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Say, I hava Json parser class for type DataObject as following:

class JsonDataParser{
   public DataObject parseData(String data){
      // Parse data 
      return dataObject;
   }
}

Now I have to connect to server to get the Json, so I have this:

class DataRetriever{
   public String getData(){
      // Get data from server using URL 
      return jsonDataString;
   }
}

The question is that, is it better to code as follow in the main class (Method-A)

DataObject d = new JsonDataParser().parseData(new DataRetriever().getData());

Or modify the DataRetriever to include Json parsing inside(Method-B) as follow:

class DataRetriever{
   public DataObject getData(){
      // Get data from server using URL 
      return new JsonDataParser().parseData(jsonDataString);
   }
}

The result would be the same in both case but conceptually, is it better to code using Method-A or Method-B?

I normally would create a controller class to follow Method-A but I'm not sure if this is efficient or not.

EDIT:
In fact, I'm thinking of using GenericType and Interface when parsing Json. So I prepared the following:

public interface IJsonParser<T> {
    public T parseJSON(String jsonString);
    public T parseJSON(JSONObject jsonObject);
}

then add it to DataRetriever's constructor as follow:

class DataRetriever<T>{
   private IJsonParser<T> parser;

   public DataRetriever(IJsonParser<T> parser){
        this.parser = parser;
   }

   public DataObject getData(){
      // Get data from server using URL 
      return new JsonDataParser().parseData(jsonDataString);
   }
}

Ultimately, I was thinking of allowing multiple type of parser so each time we can supply our own parser to add flexibility to it. Is this considered malpractice of sort?

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3 Answers 3

up vote 3 down vote accepted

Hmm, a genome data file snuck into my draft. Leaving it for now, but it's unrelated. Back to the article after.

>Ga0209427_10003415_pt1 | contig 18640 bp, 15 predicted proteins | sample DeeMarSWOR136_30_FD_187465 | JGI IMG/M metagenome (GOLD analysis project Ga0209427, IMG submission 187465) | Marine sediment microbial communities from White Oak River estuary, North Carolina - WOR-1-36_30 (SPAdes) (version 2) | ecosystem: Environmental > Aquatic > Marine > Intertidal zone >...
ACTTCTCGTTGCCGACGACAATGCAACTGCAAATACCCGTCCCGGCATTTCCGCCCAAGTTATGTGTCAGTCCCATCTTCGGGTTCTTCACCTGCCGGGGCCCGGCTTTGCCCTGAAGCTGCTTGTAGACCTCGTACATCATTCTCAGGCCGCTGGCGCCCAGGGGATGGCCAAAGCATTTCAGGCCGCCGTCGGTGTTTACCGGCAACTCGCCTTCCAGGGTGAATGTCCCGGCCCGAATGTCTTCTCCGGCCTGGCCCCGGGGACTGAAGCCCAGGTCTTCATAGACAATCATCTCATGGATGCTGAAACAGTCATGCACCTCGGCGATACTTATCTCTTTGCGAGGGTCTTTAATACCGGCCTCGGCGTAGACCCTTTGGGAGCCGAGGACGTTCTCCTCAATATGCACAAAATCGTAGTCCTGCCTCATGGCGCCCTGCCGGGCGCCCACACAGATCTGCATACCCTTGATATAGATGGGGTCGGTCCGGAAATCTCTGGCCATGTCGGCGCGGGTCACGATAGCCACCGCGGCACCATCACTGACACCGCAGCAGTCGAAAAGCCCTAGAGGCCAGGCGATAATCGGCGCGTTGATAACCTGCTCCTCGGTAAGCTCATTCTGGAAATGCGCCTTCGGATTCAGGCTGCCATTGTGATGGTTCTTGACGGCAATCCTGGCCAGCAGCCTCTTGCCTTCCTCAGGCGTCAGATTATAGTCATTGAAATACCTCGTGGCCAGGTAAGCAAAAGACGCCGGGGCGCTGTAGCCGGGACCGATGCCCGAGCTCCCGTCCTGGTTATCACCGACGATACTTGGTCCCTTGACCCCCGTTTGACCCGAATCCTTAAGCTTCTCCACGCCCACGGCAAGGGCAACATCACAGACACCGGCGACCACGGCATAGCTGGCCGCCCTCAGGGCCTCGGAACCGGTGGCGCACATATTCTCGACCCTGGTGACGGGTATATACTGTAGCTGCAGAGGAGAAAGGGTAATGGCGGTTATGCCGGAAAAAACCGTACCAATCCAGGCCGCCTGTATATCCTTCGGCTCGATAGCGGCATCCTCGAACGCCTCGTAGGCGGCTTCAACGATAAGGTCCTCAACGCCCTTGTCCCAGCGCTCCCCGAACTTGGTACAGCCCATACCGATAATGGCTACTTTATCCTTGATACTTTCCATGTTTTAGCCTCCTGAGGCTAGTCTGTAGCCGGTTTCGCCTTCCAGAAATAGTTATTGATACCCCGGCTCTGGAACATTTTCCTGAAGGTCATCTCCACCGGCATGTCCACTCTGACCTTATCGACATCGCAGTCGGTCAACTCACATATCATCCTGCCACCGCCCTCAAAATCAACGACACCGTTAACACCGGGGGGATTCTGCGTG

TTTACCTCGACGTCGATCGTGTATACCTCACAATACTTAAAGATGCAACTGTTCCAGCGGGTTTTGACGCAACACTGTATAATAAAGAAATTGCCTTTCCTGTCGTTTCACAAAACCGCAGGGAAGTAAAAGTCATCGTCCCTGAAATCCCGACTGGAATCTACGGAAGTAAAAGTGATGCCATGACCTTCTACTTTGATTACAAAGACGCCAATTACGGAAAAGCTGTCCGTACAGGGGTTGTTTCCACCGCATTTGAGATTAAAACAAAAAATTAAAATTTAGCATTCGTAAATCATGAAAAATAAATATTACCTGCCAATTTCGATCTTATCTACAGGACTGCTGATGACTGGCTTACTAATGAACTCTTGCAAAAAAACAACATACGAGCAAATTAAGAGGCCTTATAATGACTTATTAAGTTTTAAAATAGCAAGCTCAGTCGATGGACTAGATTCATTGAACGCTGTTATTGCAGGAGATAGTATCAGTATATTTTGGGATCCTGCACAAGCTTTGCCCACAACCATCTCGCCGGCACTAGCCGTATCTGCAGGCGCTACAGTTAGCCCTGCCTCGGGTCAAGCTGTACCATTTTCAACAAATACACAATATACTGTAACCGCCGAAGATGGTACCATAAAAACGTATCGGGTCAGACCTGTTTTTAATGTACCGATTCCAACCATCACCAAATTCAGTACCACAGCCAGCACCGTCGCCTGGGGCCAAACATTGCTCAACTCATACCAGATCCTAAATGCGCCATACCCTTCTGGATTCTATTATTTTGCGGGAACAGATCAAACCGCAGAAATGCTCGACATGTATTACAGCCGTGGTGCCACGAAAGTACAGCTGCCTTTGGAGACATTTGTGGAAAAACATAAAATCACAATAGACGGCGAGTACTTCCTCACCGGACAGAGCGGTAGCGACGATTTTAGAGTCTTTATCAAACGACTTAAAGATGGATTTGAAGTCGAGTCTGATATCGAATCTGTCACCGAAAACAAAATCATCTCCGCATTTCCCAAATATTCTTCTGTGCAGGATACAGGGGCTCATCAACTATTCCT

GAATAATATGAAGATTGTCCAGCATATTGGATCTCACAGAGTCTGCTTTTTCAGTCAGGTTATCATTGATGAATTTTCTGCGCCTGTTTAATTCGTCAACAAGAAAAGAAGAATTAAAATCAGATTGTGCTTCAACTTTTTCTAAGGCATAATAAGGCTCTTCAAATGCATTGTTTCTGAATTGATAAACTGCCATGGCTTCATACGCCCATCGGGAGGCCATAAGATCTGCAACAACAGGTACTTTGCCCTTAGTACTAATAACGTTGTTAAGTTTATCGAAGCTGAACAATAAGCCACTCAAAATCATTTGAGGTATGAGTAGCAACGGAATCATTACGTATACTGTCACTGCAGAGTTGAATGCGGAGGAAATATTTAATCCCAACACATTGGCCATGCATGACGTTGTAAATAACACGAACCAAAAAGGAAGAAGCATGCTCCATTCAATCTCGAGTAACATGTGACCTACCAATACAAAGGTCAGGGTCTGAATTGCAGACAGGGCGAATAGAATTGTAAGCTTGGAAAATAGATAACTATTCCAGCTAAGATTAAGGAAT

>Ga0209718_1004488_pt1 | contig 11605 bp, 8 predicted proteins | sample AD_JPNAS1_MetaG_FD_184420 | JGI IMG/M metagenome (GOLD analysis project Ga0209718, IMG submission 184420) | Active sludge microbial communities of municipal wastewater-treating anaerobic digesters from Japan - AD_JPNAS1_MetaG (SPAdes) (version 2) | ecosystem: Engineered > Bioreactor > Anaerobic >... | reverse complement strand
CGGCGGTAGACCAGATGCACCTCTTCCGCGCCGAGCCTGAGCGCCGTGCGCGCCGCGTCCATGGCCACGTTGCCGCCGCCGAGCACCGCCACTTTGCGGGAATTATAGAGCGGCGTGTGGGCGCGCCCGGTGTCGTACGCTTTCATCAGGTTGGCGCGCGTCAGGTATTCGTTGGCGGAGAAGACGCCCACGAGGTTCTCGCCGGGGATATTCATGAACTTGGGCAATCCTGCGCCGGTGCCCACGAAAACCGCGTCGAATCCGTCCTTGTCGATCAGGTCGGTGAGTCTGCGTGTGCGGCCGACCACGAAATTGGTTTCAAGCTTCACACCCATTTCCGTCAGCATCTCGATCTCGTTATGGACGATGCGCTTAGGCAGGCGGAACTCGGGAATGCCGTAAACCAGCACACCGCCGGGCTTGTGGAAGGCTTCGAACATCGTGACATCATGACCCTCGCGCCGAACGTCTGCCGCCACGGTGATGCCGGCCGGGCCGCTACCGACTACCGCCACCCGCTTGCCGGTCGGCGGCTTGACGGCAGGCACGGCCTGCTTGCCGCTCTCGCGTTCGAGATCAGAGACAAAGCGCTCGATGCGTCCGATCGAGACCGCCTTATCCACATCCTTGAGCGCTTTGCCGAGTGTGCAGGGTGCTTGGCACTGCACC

Here you should not be seeing the efficiency as both will be equally efficient. But rather than doing this you should think about the future extensibility of the class.

In that matter I think method B would be good as you can change the parser so some other one in future.

class DataRetriever{
private DataParser dataParser;

public DataRetriever(){
    dataParser = new JsonDataParser(); //tomorrow this can be changed to something else
}

public DataObject getData(String data){
      // Get data from server using URL 
      return dataParser.parseData(data);
   }
}

UPDATE: If you are looking for a proper OOP solution for this, then you should go with factory pattern which will return you the instance of the parser based on the type you provide it.

class ParserFactory{

    //get parser
    public DataParser createParser(int type){
         //creates the new parser based on type and returns it
    }

}

this would be better as the creation of the parser would be the responsibility of the factory and that would make more sense IMO.

Link for Factory Pattern

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I updated the question a bit to use Generic and Interface. Would your answer still stand in this case? –  RobGThai Feb 20 '13 at 10:37
    
Your updates have a interface for JSON parser only and are neglecting the possibilities of having different parsers, which is ok If you are using JSON and there is no future scope. But mine is more factory type solution. –  Narendra Pathai Feb 20 '13 at 11:39

Depends on how often you call the method. Generally you would put the new JsonDataParser() somewhere the object would stay alive till the next parseData(...). For example as an object Property of DataRetriever.

EDIT: Which in turn would also require your DataRetriever object to stay alive. In case this is for a website (e.g. Tomcat or other Servlet container), you should look into tomcat's feature to put objects into the servlet or application context.

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There are going to be multiple classes using this implementation. Some will be called very often. –  RobGThai Feb 20 '13 at 10:40
    
So my answer is to neither use the first nor the second option. You should however use a single method without parameter, rather than a method, that has an object as parameter. –  kw4nta Feb 20 '13 at 12:09

That depends on you usage of getData() method.In the first case you are retrieving the String from the method and later using JsonDataParser object to convert it.In the second case, you are tightly coupling your DataRetriever class with JsonDataParser object, which is not considered as a good practice.Suppose you want to change your JsonDataParser class later.You have to change code DataRetriever as well in that case.SO from design perpective, second approach is better

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I editted my question to clarify what I'm trying to do using Generic and Interface. –  RobGThai Feb 20 '13 at 10:41

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